In September of 2016, the circuit court held an adjudicatory hearing, during which a Child Protective Services ("CPS") worker testified that ten-year-old S.B. told him that the father once shocked her with a Taser. The child recalled specific details of the event, including the location, a description of the Taser, and the fact that the parents later activated the Taser in front of the children as a threat to get them to behave. The CPS worker also testified to the children's statements regarding the various forms of punishment the parents subjected them to, including forcing the children to lie on their stomachs while the father struck their feet with a hairbrush; forcing the children to stand in the house with a bar extended over their heads for long periods; and dragging the children by their hair. The CPS worker further testified that both children expressed fear of the Taser being used on them. According to the CPS worker, the parents denied the allegations, although they confirmed they owned a Taser. The CPS worker also testified that the children further confirmed these allegations in counseling sessions with a therapist. Another CPS worker testified to the fact that S.B. refused to participate in visits with petitioner because it reminded her of the abuse she suffered in the home, in addition to a therapist's recommendation to cease visitation. Petitioner testified and denied the allegations. The circuit court also heard from the children's maternal grandmother, who testified that she filed a petition for temporary custody after the children informed her of the parents' abuse. Ultimately, the circuit court found that petitioner abused and neglected the children. Petitioner thereafter moved for a post-adjudicatory improvement period.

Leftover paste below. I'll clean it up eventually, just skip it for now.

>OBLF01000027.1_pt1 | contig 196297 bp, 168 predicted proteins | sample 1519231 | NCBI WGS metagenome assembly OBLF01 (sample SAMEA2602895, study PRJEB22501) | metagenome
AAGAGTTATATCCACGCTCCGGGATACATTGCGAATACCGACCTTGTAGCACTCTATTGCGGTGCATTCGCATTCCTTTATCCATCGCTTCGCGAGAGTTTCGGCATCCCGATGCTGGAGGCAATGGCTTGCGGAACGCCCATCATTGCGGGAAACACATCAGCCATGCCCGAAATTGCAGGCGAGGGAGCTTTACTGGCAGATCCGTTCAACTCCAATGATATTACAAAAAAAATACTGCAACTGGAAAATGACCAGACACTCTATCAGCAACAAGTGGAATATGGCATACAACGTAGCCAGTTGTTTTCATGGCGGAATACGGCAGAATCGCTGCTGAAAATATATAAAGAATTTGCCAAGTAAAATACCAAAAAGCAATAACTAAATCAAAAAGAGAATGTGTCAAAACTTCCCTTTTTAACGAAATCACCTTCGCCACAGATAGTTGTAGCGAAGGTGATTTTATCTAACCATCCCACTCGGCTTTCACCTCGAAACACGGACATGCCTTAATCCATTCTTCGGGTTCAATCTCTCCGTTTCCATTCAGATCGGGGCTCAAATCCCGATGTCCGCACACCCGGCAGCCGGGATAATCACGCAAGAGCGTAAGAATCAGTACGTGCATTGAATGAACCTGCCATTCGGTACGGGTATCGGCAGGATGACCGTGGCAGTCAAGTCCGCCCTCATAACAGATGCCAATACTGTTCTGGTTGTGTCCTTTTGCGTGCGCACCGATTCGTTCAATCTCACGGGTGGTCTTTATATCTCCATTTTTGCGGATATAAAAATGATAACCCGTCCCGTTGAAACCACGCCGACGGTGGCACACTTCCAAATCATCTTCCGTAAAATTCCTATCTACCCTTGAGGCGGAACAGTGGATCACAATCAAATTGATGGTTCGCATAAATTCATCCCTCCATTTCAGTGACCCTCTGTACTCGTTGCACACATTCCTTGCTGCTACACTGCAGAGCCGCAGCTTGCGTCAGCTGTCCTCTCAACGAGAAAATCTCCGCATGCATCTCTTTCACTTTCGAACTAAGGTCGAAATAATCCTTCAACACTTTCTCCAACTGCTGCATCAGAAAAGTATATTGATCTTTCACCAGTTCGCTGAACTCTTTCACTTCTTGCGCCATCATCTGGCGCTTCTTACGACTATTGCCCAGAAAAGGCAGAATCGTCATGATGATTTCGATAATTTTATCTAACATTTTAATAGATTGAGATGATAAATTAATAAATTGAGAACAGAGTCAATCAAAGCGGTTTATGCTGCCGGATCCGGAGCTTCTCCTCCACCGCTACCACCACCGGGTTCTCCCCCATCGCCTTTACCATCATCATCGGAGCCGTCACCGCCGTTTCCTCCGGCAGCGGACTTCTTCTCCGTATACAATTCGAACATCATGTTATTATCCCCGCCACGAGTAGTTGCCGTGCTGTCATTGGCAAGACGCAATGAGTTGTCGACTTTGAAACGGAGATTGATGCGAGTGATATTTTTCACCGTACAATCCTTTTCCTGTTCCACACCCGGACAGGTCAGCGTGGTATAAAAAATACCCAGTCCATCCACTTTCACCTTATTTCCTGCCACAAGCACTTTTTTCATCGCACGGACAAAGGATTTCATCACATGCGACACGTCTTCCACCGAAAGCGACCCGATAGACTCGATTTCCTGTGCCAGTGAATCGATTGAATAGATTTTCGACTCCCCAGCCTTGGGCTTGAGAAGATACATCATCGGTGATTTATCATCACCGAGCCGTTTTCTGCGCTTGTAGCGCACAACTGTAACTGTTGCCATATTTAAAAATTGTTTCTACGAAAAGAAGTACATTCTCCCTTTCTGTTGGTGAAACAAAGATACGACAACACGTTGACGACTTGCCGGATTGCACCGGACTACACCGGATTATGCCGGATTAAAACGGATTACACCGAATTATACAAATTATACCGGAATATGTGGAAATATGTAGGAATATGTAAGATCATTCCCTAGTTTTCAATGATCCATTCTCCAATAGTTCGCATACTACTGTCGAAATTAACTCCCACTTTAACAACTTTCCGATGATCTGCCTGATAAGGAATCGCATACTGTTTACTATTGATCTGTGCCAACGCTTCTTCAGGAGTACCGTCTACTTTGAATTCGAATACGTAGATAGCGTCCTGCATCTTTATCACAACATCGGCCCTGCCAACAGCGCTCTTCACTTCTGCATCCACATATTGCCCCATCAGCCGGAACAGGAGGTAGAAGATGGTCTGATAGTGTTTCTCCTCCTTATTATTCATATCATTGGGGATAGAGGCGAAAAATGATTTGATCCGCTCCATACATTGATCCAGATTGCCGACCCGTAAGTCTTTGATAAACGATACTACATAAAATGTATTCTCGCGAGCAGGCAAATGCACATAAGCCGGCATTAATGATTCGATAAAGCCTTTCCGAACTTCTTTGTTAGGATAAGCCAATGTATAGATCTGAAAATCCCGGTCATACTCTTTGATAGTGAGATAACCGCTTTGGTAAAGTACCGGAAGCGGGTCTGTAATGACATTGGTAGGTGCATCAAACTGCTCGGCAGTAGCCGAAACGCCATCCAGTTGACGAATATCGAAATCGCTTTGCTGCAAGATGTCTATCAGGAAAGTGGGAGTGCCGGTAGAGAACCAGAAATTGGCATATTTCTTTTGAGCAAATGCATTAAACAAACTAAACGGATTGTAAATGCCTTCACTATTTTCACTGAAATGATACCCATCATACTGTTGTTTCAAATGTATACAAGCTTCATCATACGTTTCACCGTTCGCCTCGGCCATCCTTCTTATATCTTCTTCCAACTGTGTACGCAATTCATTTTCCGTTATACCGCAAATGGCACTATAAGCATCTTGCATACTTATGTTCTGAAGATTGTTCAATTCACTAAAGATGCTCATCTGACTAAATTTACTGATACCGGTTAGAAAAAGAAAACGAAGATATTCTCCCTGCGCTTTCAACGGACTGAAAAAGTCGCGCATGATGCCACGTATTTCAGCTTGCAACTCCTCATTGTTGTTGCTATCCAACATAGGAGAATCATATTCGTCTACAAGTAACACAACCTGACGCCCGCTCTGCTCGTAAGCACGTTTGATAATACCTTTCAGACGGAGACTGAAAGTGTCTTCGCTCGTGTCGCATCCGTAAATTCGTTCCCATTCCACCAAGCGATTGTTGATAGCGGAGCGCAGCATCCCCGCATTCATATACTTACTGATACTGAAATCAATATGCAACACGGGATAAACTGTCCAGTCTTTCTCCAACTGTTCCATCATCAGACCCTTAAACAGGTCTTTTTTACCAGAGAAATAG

In December of 2016, the DHHR submitted a court summary that indicated that petitioner participated in parenting services, but had not undergone individual therapy to address the issues of abuse and neglect in the home and failed to obtain suitable housing or employment. The following month, the guardian filed a report that noted petitioner's psychological report stated that petitioner failed to accept responsibility for her actions. The guardian further noted that petitioner told her therapist that she would file for divorce from the father but never did. According to the guardian, petitioner continued to reside with the father despite prior orders that the two have no contact.